Syrian militiamen were pictured looting Kurdish businesses in Afrin after taking control of the city in March: File photo: AFP
ERBIL, Kurdistan Region – The Turkish government is offering compensation to the families of Syrian fighters killed during the fight for Afrin, according to a Reuters report.
"It does not compare to what they sacrificed but, to the best of our abilities, it's about honoring them," Lieutenant Abdallah Halawa, commander of the Hamza Brigade rebels, told Reuters on Thursday, adding that Turkey is the last remaining supporter of the Syrian revolution.
Families of militiamen killed in action are being offered passports, housing, and cash – 60,000 Turkish lira (over $9,100) for families and between 15,000 and 30,000 lira ($2,300 – 4,600) for injured fighters.
"We were promised citizenship and a house on Turkish soil," Maamoun Shaaban, whose 19-year-old son was killed in the fighting, told Reuters. "The Turkish brothers have spared no effort to help us."
Turkish officials have not commented on the reported scheme.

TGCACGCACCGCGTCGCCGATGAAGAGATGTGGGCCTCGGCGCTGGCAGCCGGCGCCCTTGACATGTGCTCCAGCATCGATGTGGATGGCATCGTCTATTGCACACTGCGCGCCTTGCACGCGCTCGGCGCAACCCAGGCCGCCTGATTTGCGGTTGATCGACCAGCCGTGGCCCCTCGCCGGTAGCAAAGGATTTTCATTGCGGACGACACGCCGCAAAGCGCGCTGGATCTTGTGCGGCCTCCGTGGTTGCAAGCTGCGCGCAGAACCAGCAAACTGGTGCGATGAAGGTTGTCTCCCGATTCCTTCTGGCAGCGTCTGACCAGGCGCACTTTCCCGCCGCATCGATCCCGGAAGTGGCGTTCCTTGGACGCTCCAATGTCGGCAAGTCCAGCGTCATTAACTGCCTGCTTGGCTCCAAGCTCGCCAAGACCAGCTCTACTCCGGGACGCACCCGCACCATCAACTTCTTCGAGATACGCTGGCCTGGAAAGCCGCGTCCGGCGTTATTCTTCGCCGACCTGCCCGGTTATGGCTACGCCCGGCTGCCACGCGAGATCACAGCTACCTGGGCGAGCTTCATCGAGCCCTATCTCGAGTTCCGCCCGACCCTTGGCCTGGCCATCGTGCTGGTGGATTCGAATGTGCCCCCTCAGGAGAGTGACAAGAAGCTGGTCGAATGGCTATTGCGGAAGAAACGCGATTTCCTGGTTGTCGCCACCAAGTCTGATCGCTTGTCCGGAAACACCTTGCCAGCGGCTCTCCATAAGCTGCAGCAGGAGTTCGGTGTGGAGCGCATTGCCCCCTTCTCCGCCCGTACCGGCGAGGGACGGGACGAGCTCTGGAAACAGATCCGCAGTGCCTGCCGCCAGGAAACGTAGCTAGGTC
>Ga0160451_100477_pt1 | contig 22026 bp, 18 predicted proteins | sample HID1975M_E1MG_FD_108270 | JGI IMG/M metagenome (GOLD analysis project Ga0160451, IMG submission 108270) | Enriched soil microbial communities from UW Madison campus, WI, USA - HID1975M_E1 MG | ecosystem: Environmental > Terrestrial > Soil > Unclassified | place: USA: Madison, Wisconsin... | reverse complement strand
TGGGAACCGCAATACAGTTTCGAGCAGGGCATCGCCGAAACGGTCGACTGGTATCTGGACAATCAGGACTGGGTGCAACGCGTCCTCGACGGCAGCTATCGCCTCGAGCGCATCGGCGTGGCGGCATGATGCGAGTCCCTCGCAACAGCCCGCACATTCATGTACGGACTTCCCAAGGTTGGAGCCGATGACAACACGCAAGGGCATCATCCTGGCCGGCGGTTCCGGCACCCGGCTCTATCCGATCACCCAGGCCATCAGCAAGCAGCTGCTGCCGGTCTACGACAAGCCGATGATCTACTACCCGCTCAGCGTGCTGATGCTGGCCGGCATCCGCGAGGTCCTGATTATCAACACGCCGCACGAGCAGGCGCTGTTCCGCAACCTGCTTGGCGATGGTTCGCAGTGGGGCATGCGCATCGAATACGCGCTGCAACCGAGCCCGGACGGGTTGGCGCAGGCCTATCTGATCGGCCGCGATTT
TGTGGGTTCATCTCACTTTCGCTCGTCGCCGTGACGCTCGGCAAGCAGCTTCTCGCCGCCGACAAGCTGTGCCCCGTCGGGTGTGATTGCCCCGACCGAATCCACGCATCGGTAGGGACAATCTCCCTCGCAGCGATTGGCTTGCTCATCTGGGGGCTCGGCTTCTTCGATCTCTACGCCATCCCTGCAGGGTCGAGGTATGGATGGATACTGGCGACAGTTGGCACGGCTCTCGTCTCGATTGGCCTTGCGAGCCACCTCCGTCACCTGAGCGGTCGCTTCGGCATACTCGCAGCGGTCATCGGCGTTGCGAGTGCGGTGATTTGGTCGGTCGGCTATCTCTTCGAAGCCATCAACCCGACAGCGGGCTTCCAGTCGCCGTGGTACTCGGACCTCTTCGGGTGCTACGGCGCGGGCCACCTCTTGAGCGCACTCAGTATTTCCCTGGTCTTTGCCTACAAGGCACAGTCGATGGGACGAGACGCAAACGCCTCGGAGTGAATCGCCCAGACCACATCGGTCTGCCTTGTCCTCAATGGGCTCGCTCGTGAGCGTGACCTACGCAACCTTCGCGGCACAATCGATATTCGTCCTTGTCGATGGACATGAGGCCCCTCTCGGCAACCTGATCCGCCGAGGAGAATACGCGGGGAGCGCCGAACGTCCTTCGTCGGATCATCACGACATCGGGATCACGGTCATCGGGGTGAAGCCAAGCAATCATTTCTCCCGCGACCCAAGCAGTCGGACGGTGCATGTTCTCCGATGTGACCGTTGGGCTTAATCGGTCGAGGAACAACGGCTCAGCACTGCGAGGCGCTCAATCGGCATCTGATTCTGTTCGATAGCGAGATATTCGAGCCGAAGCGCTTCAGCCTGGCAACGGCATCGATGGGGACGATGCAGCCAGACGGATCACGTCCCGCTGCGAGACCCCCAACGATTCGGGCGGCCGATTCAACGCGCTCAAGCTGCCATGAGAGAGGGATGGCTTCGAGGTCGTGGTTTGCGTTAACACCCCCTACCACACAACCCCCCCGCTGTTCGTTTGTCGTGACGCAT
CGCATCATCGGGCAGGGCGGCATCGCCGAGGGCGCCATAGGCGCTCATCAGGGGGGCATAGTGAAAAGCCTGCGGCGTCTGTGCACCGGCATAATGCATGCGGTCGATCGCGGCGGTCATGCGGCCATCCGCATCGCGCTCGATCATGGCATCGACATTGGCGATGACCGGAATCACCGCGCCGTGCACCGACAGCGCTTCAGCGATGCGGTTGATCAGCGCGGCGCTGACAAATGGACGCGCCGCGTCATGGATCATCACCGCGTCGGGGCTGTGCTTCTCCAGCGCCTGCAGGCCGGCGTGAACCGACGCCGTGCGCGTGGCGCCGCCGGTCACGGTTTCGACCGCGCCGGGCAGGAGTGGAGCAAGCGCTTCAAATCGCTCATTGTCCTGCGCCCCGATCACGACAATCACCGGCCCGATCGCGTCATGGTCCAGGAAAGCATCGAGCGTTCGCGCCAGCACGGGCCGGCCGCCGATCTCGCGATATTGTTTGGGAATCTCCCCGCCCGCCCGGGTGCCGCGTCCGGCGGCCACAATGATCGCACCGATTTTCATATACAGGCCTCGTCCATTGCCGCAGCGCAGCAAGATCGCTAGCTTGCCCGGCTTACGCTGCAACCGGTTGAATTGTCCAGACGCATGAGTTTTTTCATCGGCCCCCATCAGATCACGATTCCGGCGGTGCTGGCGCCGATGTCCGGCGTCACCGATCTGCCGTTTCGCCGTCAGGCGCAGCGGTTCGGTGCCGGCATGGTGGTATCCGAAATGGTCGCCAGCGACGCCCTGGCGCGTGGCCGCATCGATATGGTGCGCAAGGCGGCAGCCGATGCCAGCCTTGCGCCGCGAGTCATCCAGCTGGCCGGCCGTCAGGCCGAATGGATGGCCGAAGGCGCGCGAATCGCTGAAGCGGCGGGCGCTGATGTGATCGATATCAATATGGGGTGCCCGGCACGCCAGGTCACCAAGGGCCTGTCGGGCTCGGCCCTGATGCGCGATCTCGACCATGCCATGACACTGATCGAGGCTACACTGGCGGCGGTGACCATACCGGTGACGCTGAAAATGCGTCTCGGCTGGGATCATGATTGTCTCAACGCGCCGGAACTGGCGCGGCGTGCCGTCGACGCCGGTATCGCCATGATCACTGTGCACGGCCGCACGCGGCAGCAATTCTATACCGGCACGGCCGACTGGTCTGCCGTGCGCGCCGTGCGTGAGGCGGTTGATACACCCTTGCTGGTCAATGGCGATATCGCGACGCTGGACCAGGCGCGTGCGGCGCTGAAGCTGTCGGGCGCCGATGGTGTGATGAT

Some 621 members of the Syrian militia forces, including 83 Turkish soldiers, and 1,575 Kurdish YPG fighters have been killed in Afrin, according to figures from the Syrian Observatory for Human Rights.
Turkey launched its Operation Olive Branch on the Kurdish enclave in northwestern Afrin on January 20 and declared full control of the region two months later.
An estimated 134,000 people are still displaced from their homes, according to the United Nations.
According to multiple reports, Turkey and its Syrian proxies are operating a policy of demographic change in Afrin by renaming streets and public places, replacing Kurdish words and cultural references with Syrian opposition slogans and Turkish language.
Turkish-backed rebel groups are also accused of committing serious human rights abuses against civilians in Afrin, Amnesty International reported last month.
The human rights monitor found evidence of arbitrary detentions for ransom, enforced disappearances, property confiscations, and looting, mostly committed by Syrian groups armed and equipped by Ankara.
Displaced people have been prevented from returning to their homes, while those who manage to return often find their property occupied by rebel factions or by displaced Arab families from Eastern Ghouta and Homs, the report said.
The YPG continue a guerilla-style campaign against the Syrian militias and Turkish forces.
The Syrian regime has repeatedly demanded Turkish forces withdraw from Afrin.